Some 15/20/25 years ago, we were all led to believe that the DD had some playback improvement qualities. And I'm still not 100% certain that it doesn't (but at least 90% we were wrong, so only <10% doubt). The "proof" at the time was comparisons to non-DD units. But in hindsight, knowing what I know now, having access to documents that were not available back then, it was merely differences in the decks (mostly transports and heads). The 9800 was superior in many ways, to comparables at the time (pre-EOLs), and even without DD it would have still been better.

Buying a DD deck on eBay is like playing Russian roulette with 5 bullets in the 6-shooter. Odds of getting a good unit are near-zero in the 2020s. Ignore the nonsense descriptions of "tested" and "working" (or more recently "used in a transfer business") -- it's all BS. Don't be a sucker.

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  #29  
10-14-2021, 03:13 PM
Scott5591 Scott5591 is offline
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Originally Posted by hodgey View Post
The European HR-S8xxx models roughly correspond to the US 7xxx from the same lineups. I think the 8700EK is closer to the 7800U. JVC used the same base design for both the NTSC and PAL (and SECAM + multi-system) so they feature mostly the same parts and ICs. (unlike Panasonic which had a completely different design and construction for their north american consumer vcrs in the 90s and early 2000s compared to the rest of the world). The DD system was used in both NTSC and European models, mostly confined to the top of the line SVHS models, but they made handful of standard VHS variants ones featuring it too in the earlier lineups.

The DD system in the JVC consumer/prosumer decks is only active during trick play modes, so it won't help any with inter-machine operability. I don't know when it comes to the stuff in the big bertha BR-Sxxx decks. There is a JVC technical guide covering the DD system linked in This thread.

Mitsubishi also had a handful of SVHS models that attempted something similar, though on those the heads were movable instead which seems even more disaster-prone (which I think what the "pro" version of JVCs DD system did as well but not sure). It used a set of slip rings on top of the drum to transfer the power for it.
Reason i ask is looks wise the S9800U and S8700EK are virtually identical other than some extra bits of writing on the front, they are also identical in weight too.

the S8700ek was pretty much TOTL over here in England by the looks of it other than maybe a JVC HR-S9700ek, but who knows as i wasnt even in my early teens when these players were out.

There was the S8600EK which had the dynamic drum in it, ive always avoided that model due to the problems talked about on this forum.
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  #30  
10-14-2021, 05:59 PM
hodgey hodgey is offline
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Hm, in this case it may be a bit in-between the 9800U and the 8700U feature-wise yeah. Looking at the features 8700Ex has the "video navigation" and synchro edit features which the 7800U lacks but not the dynamic drum (The 9800U has both.) . In the feature comparison in the service manual, over the 8700Ex, the 9700Ex adds the dynamic drum, "high grade audio parts" in addition to this (the MS variants features are similar) and some thing about the "tape access" feature. The 9700ek/eu seems to have been the TOTL PAL units from that lineup where it was available but I have no idea how common/rare these were, they also released new variants like yearly at this point in time.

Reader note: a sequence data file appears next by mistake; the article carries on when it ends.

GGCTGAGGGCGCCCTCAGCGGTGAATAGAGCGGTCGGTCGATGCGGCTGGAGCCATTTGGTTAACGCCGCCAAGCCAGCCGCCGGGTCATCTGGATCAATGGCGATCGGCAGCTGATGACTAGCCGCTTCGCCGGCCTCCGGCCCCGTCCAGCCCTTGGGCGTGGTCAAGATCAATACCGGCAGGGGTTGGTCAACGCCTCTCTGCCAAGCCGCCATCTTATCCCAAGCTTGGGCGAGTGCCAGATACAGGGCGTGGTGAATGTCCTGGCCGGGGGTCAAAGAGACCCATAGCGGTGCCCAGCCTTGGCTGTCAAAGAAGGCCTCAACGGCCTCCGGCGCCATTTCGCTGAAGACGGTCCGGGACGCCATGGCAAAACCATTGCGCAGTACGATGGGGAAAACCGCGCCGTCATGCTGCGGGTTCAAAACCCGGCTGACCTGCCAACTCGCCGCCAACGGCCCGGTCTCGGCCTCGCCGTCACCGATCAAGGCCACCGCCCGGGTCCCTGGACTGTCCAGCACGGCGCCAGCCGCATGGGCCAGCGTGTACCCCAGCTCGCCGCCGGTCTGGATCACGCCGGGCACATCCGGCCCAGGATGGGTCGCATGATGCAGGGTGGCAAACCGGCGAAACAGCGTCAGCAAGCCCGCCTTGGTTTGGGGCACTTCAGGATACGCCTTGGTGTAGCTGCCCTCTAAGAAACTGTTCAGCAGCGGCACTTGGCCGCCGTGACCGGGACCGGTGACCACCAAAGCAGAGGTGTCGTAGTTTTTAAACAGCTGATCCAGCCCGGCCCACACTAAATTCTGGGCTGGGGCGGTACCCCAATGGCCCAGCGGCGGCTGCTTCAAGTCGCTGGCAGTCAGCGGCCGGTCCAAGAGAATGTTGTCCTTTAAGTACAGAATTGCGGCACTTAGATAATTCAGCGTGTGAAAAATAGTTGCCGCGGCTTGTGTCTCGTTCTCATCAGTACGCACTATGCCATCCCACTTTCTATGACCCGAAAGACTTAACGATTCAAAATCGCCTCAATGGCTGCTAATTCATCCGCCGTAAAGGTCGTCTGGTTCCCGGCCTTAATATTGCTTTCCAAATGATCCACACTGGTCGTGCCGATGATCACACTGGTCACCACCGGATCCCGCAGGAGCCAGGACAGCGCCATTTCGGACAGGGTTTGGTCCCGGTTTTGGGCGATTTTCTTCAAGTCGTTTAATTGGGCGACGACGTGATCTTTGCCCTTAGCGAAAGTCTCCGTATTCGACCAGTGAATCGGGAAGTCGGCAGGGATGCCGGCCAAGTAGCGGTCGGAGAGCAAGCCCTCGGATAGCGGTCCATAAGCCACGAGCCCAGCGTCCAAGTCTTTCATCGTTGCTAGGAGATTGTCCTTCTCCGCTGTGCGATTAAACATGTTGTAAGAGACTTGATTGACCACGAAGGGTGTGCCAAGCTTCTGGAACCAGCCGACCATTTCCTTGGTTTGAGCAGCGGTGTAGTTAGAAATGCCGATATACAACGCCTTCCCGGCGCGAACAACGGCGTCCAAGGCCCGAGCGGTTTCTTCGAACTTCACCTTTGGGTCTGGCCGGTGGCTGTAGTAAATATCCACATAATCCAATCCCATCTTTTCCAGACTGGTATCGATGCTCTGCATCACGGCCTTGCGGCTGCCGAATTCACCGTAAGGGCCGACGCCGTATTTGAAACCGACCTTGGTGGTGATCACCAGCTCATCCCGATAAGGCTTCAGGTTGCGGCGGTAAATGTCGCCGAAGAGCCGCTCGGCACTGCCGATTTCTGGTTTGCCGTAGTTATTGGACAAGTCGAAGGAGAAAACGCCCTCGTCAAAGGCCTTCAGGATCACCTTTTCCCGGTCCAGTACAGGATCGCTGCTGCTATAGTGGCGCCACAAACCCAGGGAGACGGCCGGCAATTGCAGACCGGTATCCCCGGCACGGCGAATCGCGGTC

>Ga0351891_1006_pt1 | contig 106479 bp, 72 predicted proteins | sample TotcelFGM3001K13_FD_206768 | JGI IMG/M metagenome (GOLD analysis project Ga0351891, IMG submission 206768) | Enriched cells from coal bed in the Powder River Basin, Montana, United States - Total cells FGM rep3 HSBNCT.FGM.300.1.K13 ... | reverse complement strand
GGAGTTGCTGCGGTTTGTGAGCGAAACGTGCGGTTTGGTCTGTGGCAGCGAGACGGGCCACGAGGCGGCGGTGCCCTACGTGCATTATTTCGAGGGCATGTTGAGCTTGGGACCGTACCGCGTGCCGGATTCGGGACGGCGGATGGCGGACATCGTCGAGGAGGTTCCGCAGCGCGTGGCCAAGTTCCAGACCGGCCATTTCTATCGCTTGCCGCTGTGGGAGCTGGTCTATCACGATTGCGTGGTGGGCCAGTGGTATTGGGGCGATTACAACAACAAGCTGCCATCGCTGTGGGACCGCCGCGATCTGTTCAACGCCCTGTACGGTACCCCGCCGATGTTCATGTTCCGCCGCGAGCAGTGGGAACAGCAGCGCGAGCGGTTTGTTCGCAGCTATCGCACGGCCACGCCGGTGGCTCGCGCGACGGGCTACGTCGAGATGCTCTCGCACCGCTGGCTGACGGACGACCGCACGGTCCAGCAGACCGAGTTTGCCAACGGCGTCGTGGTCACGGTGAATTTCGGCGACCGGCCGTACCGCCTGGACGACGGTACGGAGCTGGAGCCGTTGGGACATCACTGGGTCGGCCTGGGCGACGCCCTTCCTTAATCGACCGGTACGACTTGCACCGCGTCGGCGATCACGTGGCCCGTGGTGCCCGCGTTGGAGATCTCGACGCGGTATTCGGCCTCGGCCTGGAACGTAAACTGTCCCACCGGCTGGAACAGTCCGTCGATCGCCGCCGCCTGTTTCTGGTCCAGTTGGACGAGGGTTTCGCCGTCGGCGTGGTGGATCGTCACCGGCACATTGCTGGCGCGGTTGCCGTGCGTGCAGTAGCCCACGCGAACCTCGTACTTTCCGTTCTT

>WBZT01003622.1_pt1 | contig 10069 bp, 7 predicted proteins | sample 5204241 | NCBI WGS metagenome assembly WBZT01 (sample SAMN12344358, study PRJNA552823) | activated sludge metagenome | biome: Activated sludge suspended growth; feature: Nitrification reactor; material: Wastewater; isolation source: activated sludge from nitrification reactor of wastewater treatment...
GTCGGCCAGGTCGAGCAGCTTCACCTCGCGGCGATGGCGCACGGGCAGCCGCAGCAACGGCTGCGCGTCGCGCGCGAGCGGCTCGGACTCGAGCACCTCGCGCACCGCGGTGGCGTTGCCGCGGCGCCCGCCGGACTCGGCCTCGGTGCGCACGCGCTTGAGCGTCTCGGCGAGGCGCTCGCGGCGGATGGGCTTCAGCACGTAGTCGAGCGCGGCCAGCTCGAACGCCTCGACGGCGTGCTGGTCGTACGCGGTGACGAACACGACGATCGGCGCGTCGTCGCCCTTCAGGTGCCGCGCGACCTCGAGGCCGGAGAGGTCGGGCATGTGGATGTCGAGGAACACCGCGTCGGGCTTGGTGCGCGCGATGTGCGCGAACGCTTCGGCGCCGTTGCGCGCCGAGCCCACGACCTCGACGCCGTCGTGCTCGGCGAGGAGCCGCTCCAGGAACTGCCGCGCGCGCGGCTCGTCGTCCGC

There isn't the 4M vs 2M digital board difference like on the US models from this year (not sure if the memory differences have any impact in playback or if it's something to do with trick play.)

So for the 2000ish models the 77xxEx and 7800U may be the closest equivalents. Other than maybe the "high grade audio parts" these things won't have any impact on for playback though. The 2001 models (x85xEx , x900U etc) seem very similar.

"high grade audio parts" means a few of the coupling and decoupling capacitors on the hi-fi audio bit are replaced with slightly fancier ones. (This seems to be a feature for the 9500 and 9600 over their lower end equivalents too). The US models don't seem to have this. I don't know how noticeable the difference is in practice or if it's audiophile nitpicky grade stuff, in any case it wouldn't be all that complicated to swap the noted caps with something fancier oneself either. If you wonder which specific ones it is for this lineup, the 8700/9700MS model service manual shows the difference in the parts list. (It refers to jvc part numbers rather than capacitor brand/type so no idea of the specs/type beyond capacitance/voltage rating.)
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  #31  
10-20-2021, 07:07 PM
Scott5591 Scott5591 is offline
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Originally Posted by hodgey View Post
Hm, in this case it may be a bit in-between the 9800U and the 8700U feature-wise yeah. Looking at the features 8700Ex has the "video navigation" and synchro edit features which the 7800U lacks but not the dynamic drum (The 9800U has both.) . In the feature comparison in the service manual, over the 8700Ex, the 9700Ex adds the dynamic drum, "high grade audio parts" in addition to this (the MS variants features are similar) and some thing about the "tape access" feature. The 9700ek/eu seems to have been the TOTL PAL units from that lineup where it was available but I have no idea how common/rare these were, they also released new variants like yearly at this point in time.